By the Select Committee appointed to report whether
the provisions of any bill inappropriately delegate legislative
power; or whether they subject the exercise of legislative power
to an inappropriate degree of parliamentary scrutiny; to report
on documents laid before Parliament under section 3(3) of the
Deregulation and Contracting Out Act 1994 and on draft orders
laid under section 1(4) of that Act; and to perform, in respect
of such documents and orders, the functions performed in respect
of other instruments by the Joint Committee on Statutory Instruments.
POLLUTION PREVENTION AND CONTROL BILL [HL]
1 This bill is essentially enabling legislation
conferring upon the Secretary of State powers to make regulations
providing for a new system of pollution prevention and control. The width of the powers to be conferred by section 1
to regulate activities capable of causing environmental pollution
or in connection with the prevention or control of such pollution
is virtually unlimited.
2 The powers include, but are not confined to,
regulations for any of the purposes listed in part 1 of Schedule
1 (clause 1(2)). Any activity, not merely industrial or commercial
activities, may be controlled if it produces pollution which is
defined so widely that few activities escape (clause 1(3)). There
is a power for the regulations to delegate to a third party anything
which could be determined under the regulations. There is no limitation
expressed to this further delegation so that in theory it is possible
for vital elements in the controls to be left to be determined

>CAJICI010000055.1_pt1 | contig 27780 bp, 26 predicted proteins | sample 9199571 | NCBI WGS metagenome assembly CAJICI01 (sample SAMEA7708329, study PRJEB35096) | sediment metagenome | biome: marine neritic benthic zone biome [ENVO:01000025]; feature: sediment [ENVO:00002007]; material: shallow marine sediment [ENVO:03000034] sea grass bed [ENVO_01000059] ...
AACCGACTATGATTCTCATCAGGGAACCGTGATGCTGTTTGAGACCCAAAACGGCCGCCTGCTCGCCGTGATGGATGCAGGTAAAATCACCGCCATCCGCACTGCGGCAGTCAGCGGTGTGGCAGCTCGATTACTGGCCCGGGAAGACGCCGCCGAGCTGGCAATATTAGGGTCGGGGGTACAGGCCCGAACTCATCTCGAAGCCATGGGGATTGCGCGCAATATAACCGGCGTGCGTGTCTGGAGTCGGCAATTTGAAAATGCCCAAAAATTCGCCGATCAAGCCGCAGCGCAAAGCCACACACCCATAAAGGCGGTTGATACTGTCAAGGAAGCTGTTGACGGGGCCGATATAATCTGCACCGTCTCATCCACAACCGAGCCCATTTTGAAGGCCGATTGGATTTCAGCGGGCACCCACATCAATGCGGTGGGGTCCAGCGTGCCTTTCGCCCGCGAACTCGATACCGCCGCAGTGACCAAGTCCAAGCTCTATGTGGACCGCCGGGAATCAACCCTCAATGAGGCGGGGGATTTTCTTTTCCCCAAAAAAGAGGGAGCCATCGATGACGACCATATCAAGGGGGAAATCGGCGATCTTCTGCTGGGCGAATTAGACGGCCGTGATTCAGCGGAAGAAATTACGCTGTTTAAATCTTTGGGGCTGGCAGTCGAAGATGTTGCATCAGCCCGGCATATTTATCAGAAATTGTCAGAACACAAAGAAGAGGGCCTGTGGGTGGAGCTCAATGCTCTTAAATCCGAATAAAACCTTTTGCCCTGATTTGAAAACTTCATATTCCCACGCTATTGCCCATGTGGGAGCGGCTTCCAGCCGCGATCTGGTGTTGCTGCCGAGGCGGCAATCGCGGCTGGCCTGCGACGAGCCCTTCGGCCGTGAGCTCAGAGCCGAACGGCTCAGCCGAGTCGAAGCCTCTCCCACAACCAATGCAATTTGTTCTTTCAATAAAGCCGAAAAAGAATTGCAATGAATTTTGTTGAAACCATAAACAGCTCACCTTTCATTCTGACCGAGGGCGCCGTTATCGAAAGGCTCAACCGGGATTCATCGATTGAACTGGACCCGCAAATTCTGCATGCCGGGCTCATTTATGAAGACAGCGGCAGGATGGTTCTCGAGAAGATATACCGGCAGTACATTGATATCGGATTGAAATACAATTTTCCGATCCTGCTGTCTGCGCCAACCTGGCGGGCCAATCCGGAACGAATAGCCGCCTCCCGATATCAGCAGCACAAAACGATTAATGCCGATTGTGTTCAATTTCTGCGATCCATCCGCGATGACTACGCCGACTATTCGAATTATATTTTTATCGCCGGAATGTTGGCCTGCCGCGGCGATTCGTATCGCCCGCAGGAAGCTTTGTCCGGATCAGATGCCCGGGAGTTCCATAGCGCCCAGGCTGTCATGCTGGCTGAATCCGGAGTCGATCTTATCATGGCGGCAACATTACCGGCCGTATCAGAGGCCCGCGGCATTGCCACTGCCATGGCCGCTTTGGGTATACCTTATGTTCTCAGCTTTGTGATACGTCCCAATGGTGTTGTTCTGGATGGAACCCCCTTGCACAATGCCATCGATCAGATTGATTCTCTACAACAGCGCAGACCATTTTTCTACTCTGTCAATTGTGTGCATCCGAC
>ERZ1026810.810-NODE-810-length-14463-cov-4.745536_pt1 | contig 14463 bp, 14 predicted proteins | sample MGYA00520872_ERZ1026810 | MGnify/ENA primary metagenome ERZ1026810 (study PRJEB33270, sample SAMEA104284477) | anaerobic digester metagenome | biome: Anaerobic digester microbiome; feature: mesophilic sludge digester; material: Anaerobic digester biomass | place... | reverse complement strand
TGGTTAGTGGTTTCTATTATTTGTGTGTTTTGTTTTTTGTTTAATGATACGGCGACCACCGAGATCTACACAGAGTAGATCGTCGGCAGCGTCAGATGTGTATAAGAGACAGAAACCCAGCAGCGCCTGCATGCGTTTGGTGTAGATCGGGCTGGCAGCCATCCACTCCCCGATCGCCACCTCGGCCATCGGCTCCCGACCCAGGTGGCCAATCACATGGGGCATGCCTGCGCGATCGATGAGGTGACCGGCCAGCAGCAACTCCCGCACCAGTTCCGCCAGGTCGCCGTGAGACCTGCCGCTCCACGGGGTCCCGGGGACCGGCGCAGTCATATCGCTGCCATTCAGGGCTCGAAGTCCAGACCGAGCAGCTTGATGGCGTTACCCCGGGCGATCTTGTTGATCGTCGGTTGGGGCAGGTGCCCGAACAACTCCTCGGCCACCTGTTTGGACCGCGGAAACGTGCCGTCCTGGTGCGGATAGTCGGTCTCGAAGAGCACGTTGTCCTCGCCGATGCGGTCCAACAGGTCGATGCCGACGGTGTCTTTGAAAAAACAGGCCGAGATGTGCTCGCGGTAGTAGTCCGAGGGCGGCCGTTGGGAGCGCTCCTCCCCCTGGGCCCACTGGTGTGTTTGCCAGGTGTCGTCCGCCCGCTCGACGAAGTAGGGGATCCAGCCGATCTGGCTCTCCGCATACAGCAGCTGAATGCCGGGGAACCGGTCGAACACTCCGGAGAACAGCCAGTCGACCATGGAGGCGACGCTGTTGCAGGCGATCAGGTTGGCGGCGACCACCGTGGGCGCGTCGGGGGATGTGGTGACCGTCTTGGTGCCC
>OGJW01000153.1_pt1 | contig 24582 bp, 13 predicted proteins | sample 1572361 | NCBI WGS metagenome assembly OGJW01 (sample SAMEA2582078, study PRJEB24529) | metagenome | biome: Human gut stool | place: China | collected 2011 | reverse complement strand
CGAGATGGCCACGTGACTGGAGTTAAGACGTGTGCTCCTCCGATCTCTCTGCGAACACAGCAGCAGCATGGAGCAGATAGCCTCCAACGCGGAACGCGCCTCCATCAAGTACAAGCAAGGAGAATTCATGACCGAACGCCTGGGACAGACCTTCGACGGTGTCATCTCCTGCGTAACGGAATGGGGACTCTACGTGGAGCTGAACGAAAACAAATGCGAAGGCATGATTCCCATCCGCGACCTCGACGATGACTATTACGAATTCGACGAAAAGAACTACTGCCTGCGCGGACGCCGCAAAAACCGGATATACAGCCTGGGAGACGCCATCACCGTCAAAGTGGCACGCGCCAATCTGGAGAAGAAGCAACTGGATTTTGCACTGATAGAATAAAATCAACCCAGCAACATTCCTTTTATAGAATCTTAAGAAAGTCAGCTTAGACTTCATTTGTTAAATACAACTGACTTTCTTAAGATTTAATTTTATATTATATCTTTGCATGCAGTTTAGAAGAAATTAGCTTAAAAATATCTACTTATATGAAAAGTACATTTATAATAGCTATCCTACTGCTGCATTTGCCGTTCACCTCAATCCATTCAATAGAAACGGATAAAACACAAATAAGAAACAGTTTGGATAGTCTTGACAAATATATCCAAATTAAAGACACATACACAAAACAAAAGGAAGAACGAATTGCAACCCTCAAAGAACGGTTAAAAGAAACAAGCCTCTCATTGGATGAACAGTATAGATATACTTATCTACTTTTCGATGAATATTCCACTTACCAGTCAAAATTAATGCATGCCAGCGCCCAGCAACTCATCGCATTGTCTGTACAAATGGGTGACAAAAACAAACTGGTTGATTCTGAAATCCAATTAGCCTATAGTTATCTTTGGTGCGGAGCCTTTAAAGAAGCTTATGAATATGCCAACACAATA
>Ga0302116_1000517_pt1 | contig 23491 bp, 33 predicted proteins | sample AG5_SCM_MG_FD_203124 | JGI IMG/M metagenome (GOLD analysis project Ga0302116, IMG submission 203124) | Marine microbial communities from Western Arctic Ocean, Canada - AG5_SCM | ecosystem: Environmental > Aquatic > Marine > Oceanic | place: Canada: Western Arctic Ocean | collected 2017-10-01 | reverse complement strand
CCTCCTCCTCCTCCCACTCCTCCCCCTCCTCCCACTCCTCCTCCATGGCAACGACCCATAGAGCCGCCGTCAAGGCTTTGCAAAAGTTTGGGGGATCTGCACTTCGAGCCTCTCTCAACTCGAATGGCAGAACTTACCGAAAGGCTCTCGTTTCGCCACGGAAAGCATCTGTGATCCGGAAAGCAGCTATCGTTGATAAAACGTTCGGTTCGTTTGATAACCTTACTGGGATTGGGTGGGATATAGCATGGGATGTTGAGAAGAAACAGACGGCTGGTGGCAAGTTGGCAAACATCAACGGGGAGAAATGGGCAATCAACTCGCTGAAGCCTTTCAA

by a person specified in the regulations. Nor is there any limitation
upon the category of persons to whom such powers of determination
may be further delegated (clause 1(4)(a)). Regulations may include
consequential, incidental, supplementary, transitional or saving
provisions (including provisions amending, repealing or revoking
enactments). This Henry VIII power ranges wide because the
scope of the regulation-making power is in no way clearly defined
and is thus virtually unlimited.
3 Schedule 1 lists the particular purposes for
which regulations may be made. But it does not cut back in any
way the power in clause 1 and is not concerned with identifying
the particular activities which may be the subject of regulation.
In one sense it actually expands clause 1(1) since it makes
clear that regulations concerned with the particular activity
may include provisions establishing "regulators",
requiring permits and imposing penalties, which are all provisions
which might not fall within the ambit of clause 1(1). The
offences created by the regulations can be made to carry penalties
of up to six months'
imprisonment or a fine not exceeding £20,000
(or both) when tried summarily, or imprisonment for not more than
five years or an unlimited fine (or both) when tried on indictment.
4 The bill provides that the regulations shall
in all cases be governed by the negative resolution procedure.
5 In its memorandum (paragraphs 1.2 to 1.6) the
DETR explain that the legislation will implement Council Directive
96/61/OC concerning integrated pollution prevention and control
which requires the regulation of emissions into the air, water